UAE takes part in major tsunami drill in Indian Ocean

Indian and Pacific nations pledge to stay on alert for a repeat of the 2004 Boxing Day tsunami, which killed more than 225,000 people

The UAE has taken part in a major international exercise to test how well prepared it would be if there was a tsunami.

The drill involving countries around the Indian Ocean was focused on a possible event in the Makran trench, a fault line at the northern end of the Gulf of Oman.

With several tsunami bulletins issued, it allowed the authorities to assess how agencies in the Emirates that would deal with an emergency responded.

Part of a series of drills called IOWave20, the event on Tuesday also aimed to improve emergency co-ordination between countries in the region.

The 2004 Indian Ocean tsunami in the Indian and Pacific Oceans has brought to the attention of the world the urgent need to be more prepared for such events

The UAE's National Centre of Meteorology represented the country in the exercise, while the National Emergency Crisis and Disaster Management Authority also took part.

"The 2004 Indian Ocean tsunami and subsequent events in the Indian and Pacific Oceans have brought to the attention of the world the urgent need to be more prepared for such events," Dr Abdulla Al Mandous, the centre's executive director, said.

He said the event was focused on testing the Indian Ocean Tsunami Warning and Mitigation System, which was set up through the UN after events in 2004 and involves several seismographic stations that send information to countries that could be affected.

Dr Al Mandous also said the event aimed to identify "operational strengths and challenges in each country", with the key focus on overall co-ordination and ensuring that tsunami warnings were sent quickly and information was passed on to communities at risk.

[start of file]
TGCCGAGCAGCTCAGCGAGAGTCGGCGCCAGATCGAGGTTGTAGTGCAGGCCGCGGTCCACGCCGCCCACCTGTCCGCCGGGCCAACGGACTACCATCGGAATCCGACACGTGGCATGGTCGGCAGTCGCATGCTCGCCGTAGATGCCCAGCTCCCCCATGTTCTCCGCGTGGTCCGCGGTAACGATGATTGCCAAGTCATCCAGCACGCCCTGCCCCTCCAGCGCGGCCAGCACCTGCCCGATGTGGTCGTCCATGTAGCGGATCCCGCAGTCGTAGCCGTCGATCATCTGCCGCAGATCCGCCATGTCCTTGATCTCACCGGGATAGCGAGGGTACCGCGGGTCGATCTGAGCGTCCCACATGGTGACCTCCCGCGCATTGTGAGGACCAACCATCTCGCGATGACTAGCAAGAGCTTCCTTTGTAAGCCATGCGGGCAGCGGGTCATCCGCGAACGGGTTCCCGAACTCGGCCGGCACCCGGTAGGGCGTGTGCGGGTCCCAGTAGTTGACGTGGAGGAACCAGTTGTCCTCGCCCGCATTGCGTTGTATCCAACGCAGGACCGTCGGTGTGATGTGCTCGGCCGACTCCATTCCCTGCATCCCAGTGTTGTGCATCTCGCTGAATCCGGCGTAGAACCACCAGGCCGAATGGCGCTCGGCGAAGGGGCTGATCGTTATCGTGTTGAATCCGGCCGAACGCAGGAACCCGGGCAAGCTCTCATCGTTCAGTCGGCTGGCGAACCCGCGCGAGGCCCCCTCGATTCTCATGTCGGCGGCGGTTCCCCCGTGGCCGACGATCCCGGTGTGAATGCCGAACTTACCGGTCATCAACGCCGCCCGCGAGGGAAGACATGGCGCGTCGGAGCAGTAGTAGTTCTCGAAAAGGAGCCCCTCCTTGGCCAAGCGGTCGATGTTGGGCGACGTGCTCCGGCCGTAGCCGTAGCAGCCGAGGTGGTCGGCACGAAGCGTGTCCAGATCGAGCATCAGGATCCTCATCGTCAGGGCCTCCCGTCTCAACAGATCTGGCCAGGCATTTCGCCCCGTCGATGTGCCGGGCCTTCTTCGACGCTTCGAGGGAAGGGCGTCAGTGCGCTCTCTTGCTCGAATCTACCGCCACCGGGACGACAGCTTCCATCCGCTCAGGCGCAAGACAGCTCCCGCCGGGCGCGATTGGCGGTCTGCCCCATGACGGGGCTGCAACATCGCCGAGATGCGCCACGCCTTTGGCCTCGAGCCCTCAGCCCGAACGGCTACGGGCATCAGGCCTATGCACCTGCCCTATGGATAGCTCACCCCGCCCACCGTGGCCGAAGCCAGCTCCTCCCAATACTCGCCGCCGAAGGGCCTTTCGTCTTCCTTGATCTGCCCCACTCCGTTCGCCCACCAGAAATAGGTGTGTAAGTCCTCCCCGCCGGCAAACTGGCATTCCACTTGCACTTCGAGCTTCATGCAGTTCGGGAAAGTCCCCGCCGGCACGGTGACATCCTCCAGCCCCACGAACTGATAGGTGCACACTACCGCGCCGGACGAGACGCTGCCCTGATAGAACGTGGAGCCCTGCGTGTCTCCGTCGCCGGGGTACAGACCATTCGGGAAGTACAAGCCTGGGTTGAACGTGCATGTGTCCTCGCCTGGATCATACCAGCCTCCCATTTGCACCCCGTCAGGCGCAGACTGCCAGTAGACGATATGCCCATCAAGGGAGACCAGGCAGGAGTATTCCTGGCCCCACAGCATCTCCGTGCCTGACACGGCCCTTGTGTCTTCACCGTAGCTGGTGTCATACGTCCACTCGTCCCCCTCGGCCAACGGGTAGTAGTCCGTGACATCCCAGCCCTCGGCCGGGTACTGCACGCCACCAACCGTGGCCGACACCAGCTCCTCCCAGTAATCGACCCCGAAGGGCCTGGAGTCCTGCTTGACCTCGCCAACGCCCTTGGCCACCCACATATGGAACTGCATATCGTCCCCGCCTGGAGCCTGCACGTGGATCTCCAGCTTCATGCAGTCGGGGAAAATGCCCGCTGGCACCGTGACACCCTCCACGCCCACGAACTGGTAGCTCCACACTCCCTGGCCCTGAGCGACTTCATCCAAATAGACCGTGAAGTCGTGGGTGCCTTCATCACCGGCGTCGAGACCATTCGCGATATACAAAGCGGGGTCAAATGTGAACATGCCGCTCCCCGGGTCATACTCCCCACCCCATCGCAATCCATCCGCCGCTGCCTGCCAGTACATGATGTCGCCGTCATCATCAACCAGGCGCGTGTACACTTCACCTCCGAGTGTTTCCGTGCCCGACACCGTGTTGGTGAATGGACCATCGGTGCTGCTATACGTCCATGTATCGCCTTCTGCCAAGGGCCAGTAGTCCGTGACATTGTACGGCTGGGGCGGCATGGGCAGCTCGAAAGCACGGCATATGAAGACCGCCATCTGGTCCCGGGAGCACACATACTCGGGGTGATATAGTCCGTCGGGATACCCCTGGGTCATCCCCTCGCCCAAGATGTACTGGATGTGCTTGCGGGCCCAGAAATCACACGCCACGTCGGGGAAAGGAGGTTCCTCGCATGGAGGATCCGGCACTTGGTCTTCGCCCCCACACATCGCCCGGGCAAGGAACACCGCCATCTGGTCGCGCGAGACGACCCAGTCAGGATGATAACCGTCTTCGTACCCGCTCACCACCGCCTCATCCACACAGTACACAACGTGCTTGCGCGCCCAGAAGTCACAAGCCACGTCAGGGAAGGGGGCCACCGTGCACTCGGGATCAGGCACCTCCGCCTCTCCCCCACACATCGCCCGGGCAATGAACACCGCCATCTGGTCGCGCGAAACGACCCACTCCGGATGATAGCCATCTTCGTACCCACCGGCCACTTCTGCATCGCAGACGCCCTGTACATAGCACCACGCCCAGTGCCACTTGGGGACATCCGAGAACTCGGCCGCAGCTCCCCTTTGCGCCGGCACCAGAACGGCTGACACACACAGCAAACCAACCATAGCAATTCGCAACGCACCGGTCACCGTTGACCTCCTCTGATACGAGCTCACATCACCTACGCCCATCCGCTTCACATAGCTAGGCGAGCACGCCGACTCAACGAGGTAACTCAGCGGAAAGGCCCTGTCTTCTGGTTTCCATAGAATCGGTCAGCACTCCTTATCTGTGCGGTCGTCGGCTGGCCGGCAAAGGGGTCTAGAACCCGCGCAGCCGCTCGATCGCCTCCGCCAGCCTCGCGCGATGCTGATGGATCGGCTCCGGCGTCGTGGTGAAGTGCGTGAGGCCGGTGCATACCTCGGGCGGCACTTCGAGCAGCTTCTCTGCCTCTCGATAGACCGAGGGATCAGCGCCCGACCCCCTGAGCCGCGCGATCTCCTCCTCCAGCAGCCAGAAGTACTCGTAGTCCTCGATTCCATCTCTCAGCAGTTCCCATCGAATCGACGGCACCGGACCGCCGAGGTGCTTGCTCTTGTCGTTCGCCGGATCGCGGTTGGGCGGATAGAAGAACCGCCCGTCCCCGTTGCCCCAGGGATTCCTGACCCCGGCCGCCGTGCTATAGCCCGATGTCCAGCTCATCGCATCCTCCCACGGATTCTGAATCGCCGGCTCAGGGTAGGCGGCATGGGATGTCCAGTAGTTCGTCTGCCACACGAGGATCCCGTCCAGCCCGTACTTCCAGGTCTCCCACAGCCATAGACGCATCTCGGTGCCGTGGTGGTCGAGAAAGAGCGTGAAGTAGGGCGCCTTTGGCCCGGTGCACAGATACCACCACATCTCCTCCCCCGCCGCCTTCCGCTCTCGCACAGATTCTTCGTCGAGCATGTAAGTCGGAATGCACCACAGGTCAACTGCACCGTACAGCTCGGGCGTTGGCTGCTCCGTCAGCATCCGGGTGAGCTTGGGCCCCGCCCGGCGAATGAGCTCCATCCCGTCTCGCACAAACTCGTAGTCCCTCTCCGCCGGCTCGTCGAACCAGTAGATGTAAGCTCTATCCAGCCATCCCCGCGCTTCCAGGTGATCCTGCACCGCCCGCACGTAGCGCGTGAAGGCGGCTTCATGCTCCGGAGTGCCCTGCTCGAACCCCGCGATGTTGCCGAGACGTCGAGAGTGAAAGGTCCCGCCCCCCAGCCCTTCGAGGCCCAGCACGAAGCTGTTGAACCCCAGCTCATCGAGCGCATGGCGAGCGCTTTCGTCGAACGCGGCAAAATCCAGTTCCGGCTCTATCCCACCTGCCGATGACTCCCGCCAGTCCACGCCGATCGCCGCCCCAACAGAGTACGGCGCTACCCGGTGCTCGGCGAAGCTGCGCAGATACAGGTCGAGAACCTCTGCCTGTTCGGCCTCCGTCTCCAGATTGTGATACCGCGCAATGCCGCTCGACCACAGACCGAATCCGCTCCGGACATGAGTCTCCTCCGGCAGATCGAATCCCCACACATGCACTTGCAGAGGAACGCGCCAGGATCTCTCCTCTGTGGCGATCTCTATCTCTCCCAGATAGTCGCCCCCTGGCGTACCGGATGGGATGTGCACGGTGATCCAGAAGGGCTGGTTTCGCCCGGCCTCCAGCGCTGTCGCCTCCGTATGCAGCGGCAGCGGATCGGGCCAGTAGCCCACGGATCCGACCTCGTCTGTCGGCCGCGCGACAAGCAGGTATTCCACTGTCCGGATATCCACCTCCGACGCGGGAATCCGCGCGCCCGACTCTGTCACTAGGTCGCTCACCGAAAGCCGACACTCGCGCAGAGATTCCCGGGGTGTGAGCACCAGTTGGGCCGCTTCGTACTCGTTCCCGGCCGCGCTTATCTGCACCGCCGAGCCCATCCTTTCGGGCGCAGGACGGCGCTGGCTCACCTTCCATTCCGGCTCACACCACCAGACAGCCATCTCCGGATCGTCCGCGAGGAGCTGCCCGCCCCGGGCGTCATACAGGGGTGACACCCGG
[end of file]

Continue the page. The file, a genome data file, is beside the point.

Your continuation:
epa08739652 Volunteers and officials participate during an earthquake and tsunami drill on a beach in Dili, East Timor, also known as Timor Leste, 13 October 2020. The drill was staged to improve disaster preparedness.  EPA/ANTONIO DASIPARU

“We will evaluate what works well, where improvements are needed, make necessary changes, and continue to practice,” he said.

The risk of a major tsunami directly affecting the UAE is thought to be low, because the Indian subcontinent protects the country from the seismically unstable areas near Indonesia where an earthquake sparked the 2004 tsunami, which killed more than 225,000 people in 14 countries.

However, seismologists said there was the potential for a smaller-scale tsunami because of movements at the Makran trench, where the Arabian plate, which contains the Arabian peninsula and some surrounding water and land areas, moves underneath the Eurasian plate.

As the Makran trench is fairly close to the Arabian peninsula, experts previously gave a warning that there would be little time for early warning systems to act, making a rapid response all the more important.

Reports on seismic activity in the Makran trench, where seismic events could threaten the east coast of the UAE in particular, are provided by the National Centre of Meteorology to other organisations in the country.

To improve early warning systems, the centre is part of various international projects to monitor regional seismic activity and sea levels.

It also promotes research and the sharing of data and risk assessments between countries and its role extends to working with authorities to educate communities, especially those on the east coast, about what to do if tsunami warnings are issued.

After last week’s event, countries and agencies that took part are carrying out a review to ensure lessons are learnt.

Tuesday’s drill was the third and final part of IOWave20, which happens through Unesco’s Intergovernmental Oceanographic Commission.

While last week’s exercise involved the Makran trench, earlier in the month one-day exercises were held that focused on two other key areas in the Indian Ocean, the Java trench and the Sumatra-Andaman trench.